It was start­ing to fill up. The guest list was offi­cial­ly about 300 peo­ple, but many of those who’d arrived unin­vit­ed at the church had made their first for­ay out to the For­mosa Coun­try Club and had parked their vans and cars in a large, pret­ty, grassed area behind the tent where they were pulling out the pub pets.

Their num­bers had grown to about 400 I guess.

The secu­ri­ty guards looked itchy but they were unsure what to do.

Around five, as the sun still pum­melled us and we were almost crawl­ing, the announce­ment came to enter the tent.

And we did. Brigid and I found our­selves seat­ed with Jonathan, Mal­colm Black from Sony, and three Ton­gan fa’afafine from Syd­ney. A prime table right in front of the hap­py cou­ple. We start­ed to chat to the trio from New South Wales. You’re with the Ala­ti­ni fam­i­ly? Oh, no dear. Oh, you must be with Megan then? No, we’ve nev­er met either of them. So who invit­ed you? No-one. We just thought we had to be here so we booked a flight and here we are. But you’re seat­ed on one of the best tables in the house. Oh god.. we just wait­ed until every­one sat down and were point­ed by an ush­er to these seats.

We actu­al­ly hit it off rather well with these three –  as we dis­cov­ered, dress­mak­ers from Syd­ney who had no con­nec­tion to the wed­ding but had the best seats in the house.

Okay, we were seat­ed but the speech­es began..and we had a new batch of this time for me, deliv­ered to the tables.

The talk­ing car­ried on, and in a very Island – and I found out short­ly – Zulu way, every speech demand­ed sev­er­al extend­ed responses.

There was no food. There was no ven­ti­la­tion and the tem­per­a­ture was rising.

Three hun­dred com­plete­ly ine­bri­at­ed and leg­less guests, at least a dozen now froth­ing dead pigs that had been in the Feb­ru­ary heat for about 3 hours and ris­ing tem­per­a­tures and noise were head­ing to a climax.

I went for a wan­der to check on daugh­ter and found the many, many unin­vit­ed guests behind the tent had start­ed dig­ging up one of the gor­geous golf greens for umus to cook the bas­ket loads of food that were now being unloaded from vans. Pub pets (they’re the plas­tic beer con­tain­ers that brew­eries sell their cheap­er brands in, in bulk) were being tossed around the course and all over the beau­ti­ful­ly man­i­cured gar­dens where they were now stick­ing out like mutant gnomes from the New Zealand hinterland.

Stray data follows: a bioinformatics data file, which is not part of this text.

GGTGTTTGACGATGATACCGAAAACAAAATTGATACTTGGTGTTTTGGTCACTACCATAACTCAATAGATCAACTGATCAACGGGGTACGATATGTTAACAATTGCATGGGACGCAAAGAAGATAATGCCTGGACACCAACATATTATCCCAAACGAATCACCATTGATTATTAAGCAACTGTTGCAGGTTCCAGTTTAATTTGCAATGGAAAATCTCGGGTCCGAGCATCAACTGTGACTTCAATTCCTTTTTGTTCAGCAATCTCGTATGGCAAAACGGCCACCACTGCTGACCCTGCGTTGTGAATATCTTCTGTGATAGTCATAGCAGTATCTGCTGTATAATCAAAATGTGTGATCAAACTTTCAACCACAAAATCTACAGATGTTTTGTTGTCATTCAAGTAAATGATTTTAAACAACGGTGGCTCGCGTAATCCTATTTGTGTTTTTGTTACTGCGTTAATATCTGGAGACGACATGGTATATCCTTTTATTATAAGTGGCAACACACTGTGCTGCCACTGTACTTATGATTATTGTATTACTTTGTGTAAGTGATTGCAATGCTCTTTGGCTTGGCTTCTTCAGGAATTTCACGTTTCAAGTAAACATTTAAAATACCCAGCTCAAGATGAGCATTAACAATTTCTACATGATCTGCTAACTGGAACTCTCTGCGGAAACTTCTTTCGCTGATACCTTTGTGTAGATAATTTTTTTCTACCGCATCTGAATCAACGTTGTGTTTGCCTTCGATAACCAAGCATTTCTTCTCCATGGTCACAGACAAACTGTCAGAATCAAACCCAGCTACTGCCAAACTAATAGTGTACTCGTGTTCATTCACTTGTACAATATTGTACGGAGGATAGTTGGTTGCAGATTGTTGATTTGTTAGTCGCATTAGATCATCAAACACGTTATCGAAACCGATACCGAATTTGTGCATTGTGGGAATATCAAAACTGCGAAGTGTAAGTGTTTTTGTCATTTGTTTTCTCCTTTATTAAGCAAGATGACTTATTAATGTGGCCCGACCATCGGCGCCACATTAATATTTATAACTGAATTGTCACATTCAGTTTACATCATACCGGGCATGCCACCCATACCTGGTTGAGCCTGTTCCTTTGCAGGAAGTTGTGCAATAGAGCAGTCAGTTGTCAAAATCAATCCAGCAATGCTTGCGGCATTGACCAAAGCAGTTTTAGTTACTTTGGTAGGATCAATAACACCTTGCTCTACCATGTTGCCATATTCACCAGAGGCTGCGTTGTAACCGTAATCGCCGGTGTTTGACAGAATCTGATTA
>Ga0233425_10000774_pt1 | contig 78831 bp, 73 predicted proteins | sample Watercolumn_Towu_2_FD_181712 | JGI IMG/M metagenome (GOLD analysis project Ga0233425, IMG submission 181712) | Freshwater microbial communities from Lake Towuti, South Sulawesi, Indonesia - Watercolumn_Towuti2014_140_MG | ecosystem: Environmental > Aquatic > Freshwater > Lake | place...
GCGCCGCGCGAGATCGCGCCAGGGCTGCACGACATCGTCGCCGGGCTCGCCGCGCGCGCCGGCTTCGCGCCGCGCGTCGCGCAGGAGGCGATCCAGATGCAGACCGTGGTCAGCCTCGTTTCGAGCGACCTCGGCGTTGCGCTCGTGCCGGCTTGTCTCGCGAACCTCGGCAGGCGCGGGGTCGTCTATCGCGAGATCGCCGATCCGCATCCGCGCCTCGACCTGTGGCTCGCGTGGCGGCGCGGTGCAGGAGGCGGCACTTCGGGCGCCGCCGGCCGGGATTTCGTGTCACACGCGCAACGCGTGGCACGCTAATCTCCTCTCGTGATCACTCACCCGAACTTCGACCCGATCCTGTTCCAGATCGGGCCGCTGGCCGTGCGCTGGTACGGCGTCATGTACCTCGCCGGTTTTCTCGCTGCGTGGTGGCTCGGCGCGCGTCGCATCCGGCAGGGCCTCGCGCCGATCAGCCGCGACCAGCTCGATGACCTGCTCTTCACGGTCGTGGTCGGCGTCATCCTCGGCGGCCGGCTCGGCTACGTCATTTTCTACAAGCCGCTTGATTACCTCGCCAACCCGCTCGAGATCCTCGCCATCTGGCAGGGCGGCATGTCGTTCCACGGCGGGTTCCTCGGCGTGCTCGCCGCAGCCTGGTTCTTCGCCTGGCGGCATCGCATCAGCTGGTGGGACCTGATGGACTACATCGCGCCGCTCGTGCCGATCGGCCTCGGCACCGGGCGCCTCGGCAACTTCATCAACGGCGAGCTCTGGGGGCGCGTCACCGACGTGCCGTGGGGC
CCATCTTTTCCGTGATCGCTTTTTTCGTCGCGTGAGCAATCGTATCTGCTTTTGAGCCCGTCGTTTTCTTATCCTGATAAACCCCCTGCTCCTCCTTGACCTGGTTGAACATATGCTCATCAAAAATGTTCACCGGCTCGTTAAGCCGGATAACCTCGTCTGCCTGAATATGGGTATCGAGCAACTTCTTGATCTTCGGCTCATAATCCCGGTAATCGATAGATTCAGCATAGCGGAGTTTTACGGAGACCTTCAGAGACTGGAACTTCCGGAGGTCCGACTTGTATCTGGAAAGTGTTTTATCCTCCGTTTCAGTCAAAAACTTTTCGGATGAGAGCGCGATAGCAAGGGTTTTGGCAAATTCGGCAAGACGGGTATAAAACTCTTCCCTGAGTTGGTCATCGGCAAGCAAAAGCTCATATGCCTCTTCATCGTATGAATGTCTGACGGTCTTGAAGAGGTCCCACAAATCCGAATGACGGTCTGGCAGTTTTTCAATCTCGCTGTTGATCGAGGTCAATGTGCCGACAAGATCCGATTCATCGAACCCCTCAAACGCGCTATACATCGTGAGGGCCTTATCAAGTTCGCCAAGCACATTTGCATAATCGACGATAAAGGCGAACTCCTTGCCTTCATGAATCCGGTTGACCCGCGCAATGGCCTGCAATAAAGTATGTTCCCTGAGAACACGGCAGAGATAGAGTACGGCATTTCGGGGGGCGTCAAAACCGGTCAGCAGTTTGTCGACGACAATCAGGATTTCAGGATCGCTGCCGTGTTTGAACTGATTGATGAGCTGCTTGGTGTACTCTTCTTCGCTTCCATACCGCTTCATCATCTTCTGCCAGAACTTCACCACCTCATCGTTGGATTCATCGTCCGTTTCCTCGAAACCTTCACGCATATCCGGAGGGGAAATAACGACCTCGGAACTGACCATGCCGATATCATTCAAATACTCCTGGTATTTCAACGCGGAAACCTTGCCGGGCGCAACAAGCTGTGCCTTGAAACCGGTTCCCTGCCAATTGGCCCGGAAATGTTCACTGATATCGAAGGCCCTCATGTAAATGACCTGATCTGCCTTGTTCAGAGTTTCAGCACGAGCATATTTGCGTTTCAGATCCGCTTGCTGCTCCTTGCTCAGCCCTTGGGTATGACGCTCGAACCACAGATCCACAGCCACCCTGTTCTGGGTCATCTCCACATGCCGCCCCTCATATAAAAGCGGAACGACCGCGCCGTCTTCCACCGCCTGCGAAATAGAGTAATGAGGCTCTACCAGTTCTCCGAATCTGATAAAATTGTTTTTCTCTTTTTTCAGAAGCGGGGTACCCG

Isabel­la was fine and it was head­ing towards 8pm. The whole place was com­plete­ly shit­faced. The two sets of pho­tog­ra­phers were glar­ing at each oth­er across a divide of angry, hun­gry, loud peo­ple. The odd scrap was break­ing out and nobody was pay­ing the slight­est bit of atten­tion to the bride, groom or whichev­er offi­cial guest was mak­ing the umpteenth response to what­ev­er response. All Blacks were chat­ting with girls who lined up to be chat­ted to, and every now and then one or two of these infor­mal cou­ples would wan­der out­side – for a breath of fresh air of course.

And then they announced the din­ner would be served table by table as they were called.

Imme­di­ate­ly there was, from every table, a dement­ed rush to towards the food tres­tles. The cater­ing man­ag­er leapt at the claw­ing mass of com­plete­ly oblit­er­at­ed guests, abus­ing them and phys­i­cal­ly push­ing them back.

And then the pow­er went off and a table full of food col­lapsed as a sol­id mass of starv­ing drunk peo­ple launched them­selves towards it in the pitch black.

After about 20 min­utes of claw­ing and scrap­ing, the pow­er came on and peo­ple forced them­selves back up and found their way through the mess and con­fu­sion to their tables.

The tent slow­ly wound down as food calmed the mass­es and the tap on the free-flow booze was, smart­ly, turned off by some­one. And of course a few peo­ple sim­ply passed out, drunk in the over­pow­er­ing heat.

I went out­side to see how the umus were going and the secu­ri­ty guards were doing their very best to get the old Corti­nas and the rest off the golf course before they set­tled in. As I watched two golf carts, with peo­ple hang­ing off the roof and sides, wheeled past and onto the next green where, as much as you can with over­laden carts, they tried to do wheel­ies and drifts.

It was time to leave and we crawled back to our wee chalet and prompt­ly passed out.

The next morn­ing I wan­dered down to the recep­tion past the tent. There were bod­ies every­where, most­ly the unin­vit­ed mass­es who pitched their own pup tents or sim­ply slept where they fell. A golf cart was in the garden.

We paid and left as quick­ly as pos­si­ble. I’ve not been back, although Isabel­la was keen.

The next day Woman’s Day tried to demand their mon­ey back, but, caveat emp­tor, it was done and gone.

Both mags ran sto­ries about the gor­geous celebri­ty filled wed­ding and print­ed end­less shots of famous peo­ple and Peter Urlich.

I read some­where that they, in 2009, renewed their vows. Love­ly peo­ple and the mar­riage seems to have worked out well. Not much more you can ask I guess.